Well, it also looks bigger than Spain on the map, but Spain has about 150,000 more squared km than Norway. It’s also a bit smaller than Japan, which is usually considered small.I was just looking at it on the map out of curiosity, because I was surprised to hear it called small.
It looks big on the map to me.
I was thinking of it in terms of electric car range, and Norway is easily large enough that you could drive farther than a single charge can take you, especially since cold weather reduces range.Well, it also looks bigger than Spain on the map, but Spain has about 150,000 more squared km than Norway. It’s also a bit smaller than Japan, which is usually considered small.
I'm not sure if that's true or not. People say that cars are "so dirty and polluting", but they forget that horses left manure everywhere. The smell of those old cities must have been strong.People love to bring up the old horse vs car argument, yet seem to forget no one ever implemented mandates against the horse.
That said, I have no issues with electric cars and the Pollyanna aspect of the technology is impressive and amazing. In fact, there are many usage cases where an electric may even have an advantage over a gasoline or Diesel powertrain, such as...
*Heavily-congested, small-radius driving
*Delivery vehicles - pretty much anything that travels a consistent, regular route without much deviation.
I'm not sure if that's true or not. People say that cars are "so dirty and polluting", but they forget that horses left manure everywhere. The smell of those old cities must have been strong.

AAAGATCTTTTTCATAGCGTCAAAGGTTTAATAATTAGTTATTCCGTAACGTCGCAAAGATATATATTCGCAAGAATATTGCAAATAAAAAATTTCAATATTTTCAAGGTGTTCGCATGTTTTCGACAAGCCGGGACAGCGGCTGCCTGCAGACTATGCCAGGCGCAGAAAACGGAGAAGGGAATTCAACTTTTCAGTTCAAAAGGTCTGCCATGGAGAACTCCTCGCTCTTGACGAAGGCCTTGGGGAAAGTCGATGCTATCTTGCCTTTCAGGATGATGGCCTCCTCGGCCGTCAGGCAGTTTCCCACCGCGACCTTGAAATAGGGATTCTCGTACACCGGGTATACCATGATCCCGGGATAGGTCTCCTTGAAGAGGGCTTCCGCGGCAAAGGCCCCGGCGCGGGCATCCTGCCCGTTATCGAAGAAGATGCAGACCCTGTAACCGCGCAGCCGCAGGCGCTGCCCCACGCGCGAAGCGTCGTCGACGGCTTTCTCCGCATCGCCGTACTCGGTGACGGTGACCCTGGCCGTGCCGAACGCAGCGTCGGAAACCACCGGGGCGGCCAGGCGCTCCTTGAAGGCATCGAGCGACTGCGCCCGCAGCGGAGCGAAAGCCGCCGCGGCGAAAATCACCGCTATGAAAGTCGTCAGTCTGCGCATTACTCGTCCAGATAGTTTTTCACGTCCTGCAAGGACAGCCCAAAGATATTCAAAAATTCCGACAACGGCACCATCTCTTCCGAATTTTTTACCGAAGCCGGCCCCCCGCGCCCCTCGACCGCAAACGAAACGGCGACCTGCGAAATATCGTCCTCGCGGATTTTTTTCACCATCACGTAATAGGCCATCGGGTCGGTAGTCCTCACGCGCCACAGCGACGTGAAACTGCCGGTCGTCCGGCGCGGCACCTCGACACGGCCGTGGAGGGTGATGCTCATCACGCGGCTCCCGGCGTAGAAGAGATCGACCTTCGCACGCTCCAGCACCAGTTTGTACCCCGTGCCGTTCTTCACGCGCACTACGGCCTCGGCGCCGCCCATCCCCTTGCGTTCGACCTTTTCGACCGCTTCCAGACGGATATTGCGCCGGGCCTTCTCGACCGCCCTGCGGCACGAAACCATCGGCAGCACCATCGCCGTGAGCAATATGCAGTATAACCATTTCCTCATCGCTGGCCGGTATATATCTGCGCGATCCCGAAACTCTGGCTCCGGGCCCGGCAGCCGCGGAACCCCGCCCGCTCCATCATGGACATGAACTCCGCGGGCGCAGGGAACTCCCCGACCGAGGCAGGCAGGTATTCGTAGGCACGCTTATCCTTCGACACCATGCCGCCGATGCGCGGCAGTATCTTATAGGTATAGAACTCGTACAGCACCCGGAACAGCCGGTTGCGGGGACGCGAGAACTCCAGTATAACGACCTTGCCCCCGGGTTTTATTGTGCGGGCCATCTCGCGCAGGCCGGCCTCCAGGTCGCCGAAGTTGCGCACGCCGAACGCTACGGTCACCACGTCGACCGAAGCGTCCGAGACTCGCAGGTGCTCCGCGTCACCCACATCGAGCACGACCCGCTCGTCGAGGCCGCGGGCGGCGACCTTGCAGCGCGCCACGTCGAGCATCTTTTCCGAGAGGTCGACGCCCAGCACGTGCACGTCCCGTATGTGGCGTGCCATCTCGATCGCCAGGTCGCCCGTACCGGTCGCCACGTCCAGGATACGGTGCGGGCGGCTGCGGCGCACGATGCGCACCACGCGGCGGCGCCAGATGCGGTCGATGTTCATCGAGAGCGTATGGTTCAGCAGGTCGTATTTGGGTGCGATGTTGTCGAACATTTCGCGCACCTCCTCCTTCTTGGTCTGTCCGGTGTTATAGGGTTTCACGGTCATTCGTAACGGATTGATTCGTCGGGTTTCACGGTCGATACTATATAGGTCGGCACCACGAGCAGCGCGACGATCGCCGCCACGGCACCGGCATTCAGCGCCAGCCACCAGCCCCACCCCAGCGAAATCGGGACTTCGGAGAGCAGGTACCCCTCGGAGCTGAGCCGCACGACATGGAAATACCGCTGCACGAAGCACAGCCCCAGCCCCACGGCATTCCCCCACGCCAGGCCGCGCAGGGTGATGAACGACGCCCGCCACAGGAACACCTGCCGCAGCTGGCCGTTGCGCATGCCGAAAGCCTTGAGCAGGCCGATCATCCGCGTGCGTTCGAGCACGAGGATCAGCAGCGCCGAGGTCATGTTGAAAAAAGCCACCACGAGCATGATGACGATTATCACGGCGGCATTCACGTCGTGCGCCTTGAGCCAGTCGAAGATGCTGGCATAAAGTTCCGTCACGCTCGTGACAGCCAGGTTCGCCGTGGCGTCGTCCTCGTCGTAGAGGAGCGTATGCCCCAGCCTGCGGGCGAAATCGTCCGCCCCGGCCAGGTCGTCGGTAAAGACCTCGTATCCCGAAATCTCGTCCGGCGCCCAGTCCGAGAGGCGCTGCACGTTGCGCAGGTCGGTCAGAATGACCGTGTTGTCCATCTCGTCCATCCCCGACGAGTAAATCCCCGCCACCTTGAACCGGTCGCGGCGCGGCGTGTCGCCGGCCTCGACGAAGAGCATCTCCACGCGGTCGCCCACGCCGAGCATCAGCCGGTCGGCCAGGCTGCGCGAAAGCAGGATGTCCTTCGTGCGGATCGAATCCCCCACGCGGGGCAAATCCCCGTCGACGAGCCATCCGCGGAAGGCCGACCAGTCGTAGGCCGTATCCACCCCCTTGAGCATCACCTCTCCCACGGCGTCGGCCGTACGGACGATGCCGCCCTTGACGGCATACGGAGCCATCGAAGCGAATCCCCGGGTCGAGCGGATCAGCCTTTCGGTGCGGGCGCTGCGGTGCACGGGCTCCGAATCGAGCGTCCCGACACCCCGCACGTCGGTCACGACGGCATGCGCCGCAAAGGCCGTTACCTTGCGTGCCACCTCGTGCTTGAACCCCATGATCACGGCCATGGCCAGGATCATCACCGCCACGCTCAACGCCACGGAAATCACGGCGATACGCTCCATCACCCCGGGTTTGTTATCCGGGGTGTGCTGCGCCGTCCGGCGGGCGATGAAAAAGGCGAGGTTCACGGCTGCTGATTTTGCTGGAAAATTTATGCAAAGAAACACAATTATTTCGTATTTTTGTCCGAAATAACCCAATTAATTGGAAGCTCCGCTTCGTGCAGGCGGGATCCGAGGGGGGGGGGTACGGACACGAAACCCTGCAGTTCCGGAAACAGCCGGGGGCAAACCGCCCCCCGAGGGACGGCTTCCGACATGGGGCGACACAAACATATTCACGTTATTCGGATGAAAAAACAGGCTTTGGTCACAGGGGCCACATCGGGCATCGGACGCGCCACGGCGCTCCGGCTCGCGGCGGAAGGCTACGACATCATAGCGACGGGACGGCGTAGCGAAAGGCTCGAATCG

This has been a huge project for me, in particular because it is the third home made documentary with spoken commentary on my channel. Many hours have been spent searching for the best quality source material. A lot of footage about the 1900 Exposition Universelle is dreadful in quality...watch.thekitty.zone
Yes, for urban areas and small-radius driving EVs might make sense. However, there are stories of cities trying to adopt electric fleets for one thing or another, only to discover that the batteries didn't function well in their climate. We all know from our experiences with smartphones that batteries don't last terribly long. For an EV the battery is a significant portion of the cost of the unit.
I wonder how EVs do with a lot of miles, such as in a taxi cab situation.
Definitely these cars pull a lot of power out of the grid when charging. I once connected our hybrid to an old house and the house and its wiring just could not cope, the fuse kept tripping, you had to keep the other appliances switched off to charge the car.
Very true.I'll finish off by stating that the Tesla Model 3 requires as much power to recharge its battery than a typical household would use in three days. Which means that at a minimum, the average household with an EV would require double the electricity. I fail to see any efforts underway to double electricity generation within less than s decade from now. Which only means that rolling blackouts will become the norm within 5-10 years.
It's very interesting.General Motors - who is 'all in' on EVs - isn't stupid and hedging by continuing to invest in the next-generation of small-block V8 engines...
GM Will Make a New Small-Block V-8, Spending $854 Million to Build It
...you'll see it in fullsize trucks, SUVs, and the Corvette...
C9 Chevy Corvette Will Have Internal Combustion Engine, Debut in 2028: Report
...along with this old workhorse, which keeps plodding along...
Chevy Express May Get 2027 Model Year Redesign, Keep ICE Powertrain
Companies are under the yoak of capitalism. They don’t do what “good”. They do what makes money.It shows me that all the major companies are under the yoak of the internationalism / communism as well.